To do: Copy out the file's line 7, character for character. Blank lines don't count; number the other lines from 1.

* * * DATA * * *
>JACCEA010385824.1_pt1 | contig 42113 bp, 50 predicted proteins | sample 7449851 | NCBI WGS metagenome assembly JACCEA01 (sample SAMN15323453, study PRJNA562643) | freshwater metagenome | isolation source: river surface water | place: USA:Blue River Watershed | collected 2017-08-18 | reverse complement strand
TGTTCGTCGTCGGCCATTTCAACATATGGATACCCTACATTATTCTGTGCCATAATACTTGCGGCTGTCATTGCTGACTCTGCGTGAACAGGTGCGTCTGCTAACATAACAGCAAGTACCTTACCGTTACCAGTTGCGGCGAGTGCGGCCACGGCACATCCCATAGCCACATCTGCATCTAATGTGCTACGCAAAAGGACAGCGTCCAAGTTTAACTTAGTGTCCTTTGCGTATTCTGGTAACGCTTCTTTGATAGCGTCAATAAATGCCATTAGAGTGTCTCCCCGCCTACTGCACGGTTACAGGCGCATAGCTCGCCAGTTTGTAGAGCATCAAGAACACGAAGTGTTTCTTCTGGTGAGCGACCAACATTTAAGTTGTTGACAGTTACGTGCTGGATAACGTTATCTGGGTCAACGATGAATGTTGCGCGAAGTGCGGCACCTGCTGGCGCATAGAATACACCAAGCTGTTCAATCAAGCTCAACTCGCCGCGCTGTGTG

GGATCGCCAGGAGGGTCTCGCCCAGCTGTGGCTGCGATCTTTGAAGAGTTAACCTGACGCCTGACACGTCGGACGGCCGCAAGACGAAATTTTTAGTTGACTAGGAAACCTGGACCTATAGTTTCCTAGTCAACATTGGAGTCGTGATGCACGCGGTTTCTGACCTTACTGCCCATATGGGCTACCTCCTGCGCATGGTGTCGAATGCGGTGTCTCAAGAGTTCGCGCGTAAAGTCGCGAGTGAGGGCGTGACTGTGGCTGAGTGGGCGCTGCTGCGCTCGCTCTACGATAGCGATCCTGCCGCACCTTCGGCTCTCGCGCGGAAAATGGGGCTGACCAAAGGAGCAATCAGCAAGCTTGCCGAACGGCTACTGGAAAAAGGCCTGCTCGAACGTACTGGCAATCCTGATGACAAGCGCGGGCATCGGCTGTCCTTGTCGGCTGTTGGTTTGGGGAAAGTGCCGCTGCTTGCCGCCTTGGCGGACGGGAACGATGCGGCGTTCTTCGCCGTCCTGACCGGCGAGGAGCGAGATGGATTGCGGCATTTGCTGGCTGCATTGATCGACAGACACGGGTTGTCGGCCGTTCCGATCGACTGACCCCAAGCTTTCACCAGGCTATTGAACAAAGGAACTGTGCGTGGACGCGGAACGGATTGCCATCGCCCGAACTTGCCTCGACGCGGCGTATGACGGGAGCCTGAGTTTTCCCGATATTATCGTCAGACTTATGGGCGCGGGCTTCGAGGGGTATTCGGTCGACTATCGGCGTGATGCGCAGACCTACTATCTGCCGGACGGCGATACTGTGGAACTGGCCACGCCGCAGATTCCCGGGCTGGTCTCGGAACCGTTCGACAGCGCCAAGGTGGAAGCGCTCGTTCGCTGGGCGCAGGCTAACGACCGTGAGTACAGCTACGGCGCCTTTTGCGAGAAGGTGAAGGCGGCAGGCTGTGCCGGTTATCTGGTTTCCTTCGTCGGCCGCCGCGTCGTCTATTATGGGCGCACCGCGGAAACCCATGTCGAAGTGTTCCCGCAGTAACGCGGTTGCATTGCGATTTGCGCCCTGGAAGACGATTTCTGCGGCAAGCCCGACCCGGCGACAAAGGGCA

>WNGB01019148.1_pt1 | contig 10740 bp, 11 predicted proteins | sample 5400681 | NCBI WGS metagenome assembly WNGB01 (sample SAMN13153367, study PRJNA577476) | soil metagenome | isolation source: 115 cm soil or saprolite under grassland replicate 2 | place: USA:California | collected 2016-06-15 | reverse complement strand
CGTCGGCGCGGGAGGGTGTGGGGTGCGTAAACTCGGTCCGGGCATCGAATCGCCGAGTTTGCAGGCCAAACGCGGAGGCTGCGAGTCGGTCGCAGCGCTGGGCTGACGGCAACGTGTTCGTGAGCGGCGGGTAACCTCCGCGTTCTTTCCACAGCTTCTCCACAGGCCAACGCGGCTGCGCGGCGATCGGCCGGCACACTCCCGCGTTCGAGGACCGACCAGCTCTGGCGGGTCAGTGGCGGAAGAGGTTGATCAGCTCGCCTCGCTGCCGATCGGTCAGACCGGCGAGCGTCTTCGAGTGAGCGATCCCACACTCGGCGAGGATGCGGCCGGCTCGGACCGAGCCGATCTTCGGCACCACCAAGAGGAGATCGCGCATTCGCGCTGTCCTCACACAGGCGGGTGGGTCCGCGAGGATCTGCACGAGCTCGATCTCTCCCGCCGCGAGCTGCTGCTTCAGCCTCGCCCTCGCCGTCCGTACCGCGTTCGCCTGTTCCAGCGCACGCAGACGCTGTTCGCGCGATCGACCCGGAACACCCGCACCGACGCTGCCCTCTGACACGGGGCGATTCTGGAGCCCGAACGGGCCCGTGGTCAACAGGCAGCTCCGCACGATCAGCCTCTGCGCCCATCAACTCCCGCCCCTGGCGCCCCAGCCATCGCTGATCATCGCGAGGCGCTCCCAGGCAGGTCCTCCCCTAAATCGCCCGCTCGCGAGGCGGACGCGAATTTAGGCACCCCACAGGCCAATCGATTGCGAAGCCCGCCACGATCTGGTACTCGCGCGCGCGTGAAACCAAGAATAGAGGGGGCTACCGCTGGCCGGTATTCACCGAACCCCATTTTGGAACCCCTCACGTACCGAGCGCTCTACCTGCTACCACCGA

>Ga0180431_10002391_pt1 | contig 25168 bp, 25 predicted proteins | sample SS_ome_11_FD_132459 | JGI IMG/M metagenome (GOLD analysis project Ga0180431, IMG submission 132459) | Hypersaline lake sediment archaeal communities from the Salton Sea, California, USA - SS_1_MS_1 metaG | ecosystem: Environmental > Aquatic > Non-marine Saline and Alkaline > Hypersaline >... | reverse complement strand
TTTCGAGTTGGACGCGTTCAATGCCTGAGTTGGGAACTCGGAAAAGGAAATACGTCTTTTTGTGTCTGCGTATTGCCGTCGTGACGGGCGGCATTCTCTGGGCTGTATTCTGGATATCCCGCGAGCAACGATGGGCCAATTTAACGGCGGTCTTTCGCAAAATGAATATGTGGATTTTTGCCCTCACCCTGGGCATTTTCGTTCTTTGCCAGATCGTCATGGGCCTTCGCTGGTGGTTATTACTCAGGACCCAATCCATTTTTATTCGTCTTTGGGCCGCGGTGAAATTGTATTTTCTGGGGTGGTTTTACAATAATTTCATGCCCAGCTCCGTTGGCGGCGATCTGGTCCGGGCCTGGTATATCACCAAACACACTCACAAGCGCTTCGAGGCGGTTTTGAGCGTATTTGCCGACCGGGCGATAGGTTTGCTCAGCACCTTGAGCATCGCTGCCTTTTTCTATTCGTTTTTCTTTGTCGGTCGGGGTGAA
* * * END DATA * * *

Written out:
TTTCGAGTTGGACGCGTTCAATGCCTGAGTTGGGAACTCGGAAAAGGAAATACGTCTTTTTGTGTCTGCGTATTGCCGTCGTGACGGGCGGCATTCTCTGGGCTGTATTCTGGATATCCCGCGAGCAACGATGGGCCAATTTAACGGCGGTCTTTCGCAAAATGAATATGTGGATTTTTGCCCTCACCCTGGGCATTTTCGTTCTTTGCCAGATCGTCATGGGCCTTCGCTGGTGGTTATTACTCAGGACCCAATCCATTTTTATTCGTCTTTGGGCCGCGGTGAAATTGTATTTTCTGGGGTGGTTTTACAATAATTTCATGCCCAGCTCCGTTGGCGGCGATCTGGTCCGGGCCTGGTATATCACCAAACACACTCACAAGCGCTTCGAGGCGGTTTTGAGCGTATTTGCCGACCGGGCGATAGGTTTGCTCAGCACCTTGAGCATCGCTGCCTTTTTCTATTCGTTTTTCTTTGTCGGTCGGGGTGAA